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So basically, keep the main aspects that I have at either end of the Down valley branch but lose the sub signals at Station C and the main aspect at 1780m?
nthomso3 Wrote:Surely you could put just a IPL at 1300m and use it as a preset shunt for main routes along the DOWN VALLEY BRANCH?

There should be no shunt moves up to such a signal over the viaduct and therefore nothing will stop at it!

Indeed. probert1 has correctly explained the options for getting stock from the DM platform into the siding. I think that I's put a GPL at 1300 as suggested by nthomso3 which would be a pre-set shunt as described. Indeed probably also another one at 1750 protecting the crossovertowards the branch and sidings- this is also useful for train from UM platform to reverse. Obviously if you did decide to place a main running signal just a little way onto the viaduct then it would be given a PL aspect to read up to the GPL at 1750; this rather pre-supposes that the driver can walk through the rolling stock from one cab to the other without descending to ballast level.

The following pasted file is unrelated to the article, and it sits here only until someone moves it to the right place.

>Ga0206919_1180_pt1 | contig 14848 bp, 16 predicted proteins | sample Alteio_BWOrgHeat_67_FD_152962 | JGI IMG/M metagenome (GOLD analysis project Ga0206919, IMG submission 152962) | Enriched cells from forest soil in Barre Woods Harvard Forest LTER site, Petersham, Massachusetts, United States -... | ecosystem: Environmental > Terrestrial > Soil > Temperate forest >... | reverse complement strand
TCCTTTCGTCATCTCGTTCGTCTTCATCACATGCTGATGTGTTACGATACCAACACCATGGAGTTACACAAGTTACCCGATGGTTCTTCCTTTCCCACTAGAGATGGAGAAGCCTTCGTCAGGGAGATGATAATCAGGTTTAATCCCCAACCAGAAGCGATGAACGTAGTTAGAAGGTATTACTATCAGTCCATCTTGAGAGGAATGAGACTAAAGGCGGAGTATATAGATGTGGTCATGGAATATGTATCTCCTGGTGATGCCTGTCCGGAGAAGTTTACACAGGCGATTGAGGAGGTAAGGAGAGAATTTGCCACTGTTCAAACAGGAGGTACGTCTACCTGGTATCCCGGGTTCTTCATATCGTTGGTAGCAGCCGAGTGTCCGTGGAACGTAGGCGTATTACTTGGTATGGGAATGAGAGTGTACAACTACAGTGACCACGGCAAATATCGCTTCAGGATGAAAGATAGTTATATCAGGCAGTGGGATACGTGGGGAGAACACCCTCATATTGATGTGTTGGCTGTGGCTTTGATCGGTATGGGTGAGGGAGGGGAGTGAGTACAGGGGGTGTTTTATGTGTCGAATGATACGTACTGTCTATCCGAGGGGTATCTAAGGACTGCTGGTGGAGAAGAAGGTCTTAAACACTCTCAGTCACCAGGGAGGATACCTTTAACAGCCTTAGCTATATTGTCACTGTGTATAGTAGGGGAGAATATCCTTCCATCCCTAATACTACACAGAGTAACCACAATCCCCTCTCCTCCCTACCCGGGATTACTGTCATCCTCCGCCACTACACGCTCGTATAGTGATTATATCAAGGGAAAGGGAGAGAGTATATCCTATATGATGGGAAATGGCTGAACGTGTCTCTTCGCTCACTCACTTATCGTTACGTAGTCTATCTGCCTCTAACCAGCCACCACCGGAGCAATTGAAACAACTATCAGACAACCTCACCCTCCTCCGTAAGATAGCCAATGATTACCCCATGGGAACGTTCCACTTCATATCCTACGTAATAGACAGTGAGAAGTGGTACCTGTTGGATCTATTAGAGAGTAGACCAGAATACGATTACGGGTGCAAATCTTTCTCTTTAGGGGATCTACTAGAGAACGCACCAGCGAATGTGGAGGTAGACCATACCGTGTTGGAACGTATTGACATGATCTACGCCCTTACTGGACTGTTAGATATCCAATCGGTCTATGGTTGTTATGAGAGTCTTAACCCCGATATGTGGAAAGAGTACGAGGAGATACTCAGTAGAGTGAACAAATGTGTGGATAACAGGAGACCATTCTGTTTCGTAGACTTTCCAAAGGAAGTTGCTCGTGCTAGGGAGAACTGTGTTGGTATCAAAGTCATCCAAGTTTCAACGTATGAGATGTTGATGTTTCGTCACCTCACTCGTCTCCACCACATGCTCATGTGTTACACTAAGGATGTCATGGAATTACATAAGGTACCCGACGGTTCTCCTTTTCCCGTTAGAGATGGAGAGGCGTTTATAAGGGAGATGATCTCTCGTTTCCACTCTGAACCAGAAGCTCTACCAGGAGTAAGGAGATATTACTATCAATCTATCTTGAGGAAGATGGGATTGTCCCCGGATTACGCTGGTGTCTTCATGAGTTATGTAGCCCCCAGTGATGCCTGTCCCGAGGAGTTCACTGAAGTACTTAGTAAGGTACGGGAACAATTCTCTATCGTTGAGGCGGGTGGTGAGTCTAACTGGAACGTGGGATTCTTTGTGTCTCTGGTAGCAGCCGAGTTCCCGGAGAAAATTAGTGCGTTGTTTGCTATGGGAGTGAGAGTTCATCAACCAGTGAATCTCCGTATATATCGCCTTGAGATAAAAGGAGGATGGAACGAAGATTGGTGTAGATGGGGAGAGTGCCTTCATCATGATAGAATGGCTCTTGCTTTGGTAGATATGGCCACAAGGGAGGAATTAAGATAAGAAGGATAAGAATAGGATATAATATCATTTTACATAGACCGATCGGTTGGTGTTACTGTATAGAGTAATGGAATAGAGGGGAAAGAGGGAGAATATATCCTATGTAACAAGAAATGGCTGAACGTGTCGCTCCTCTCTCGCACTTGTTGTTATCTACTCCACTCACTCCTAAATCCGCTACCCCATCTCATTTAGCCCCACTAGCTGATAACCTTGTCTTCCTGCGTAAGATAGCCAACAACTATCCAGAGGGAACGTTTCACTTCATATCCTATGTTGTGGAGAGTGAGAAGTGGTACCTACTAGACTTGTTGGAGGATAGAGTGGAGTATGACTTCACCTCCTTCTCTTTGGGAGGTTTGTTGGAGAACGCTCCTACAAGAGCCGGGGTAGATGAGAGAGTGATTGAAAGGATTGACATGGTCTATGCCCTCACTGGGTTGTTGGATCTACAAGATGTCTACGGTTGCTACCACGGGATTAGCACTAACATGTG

nthomso3 is quite right- there would be ne shunt move up to the GPL at 1300; it would either be used for a train to change direction or would be pre-set by the main signal in rear and thus no moving train would ever encounter it at red.

Astubbs Wrote:The spec specifies standage in both directions on the DVB. I interpret it in this case as meaning the freight will be held to allow fast passenger trains to proceed on the mainline in both directions, and also allowing trains joining the branch from the up main to overtake. Once the coast is clear the freight can proceed. Standage isnt only made available for trains shunting.

I believe you need main signals at both ends of the down valley branch as it mearly forms part of the freights main class route (B-C).

i doubt you would ever allow a train to proceed from an IPL some 700m over a viaduct!

hope im on the right lines, if not i may just have a long lyin on saturday

No get up and go to do the exam!
You certainly seem to have grasped the issue.
The plan shows arrows in BOTH directions on both the Up and Down Valley Branch; that means RUNNING moves in each directions. The fact that a line might have an arrow only in one direction does not rule out a shunt route in the contrary one.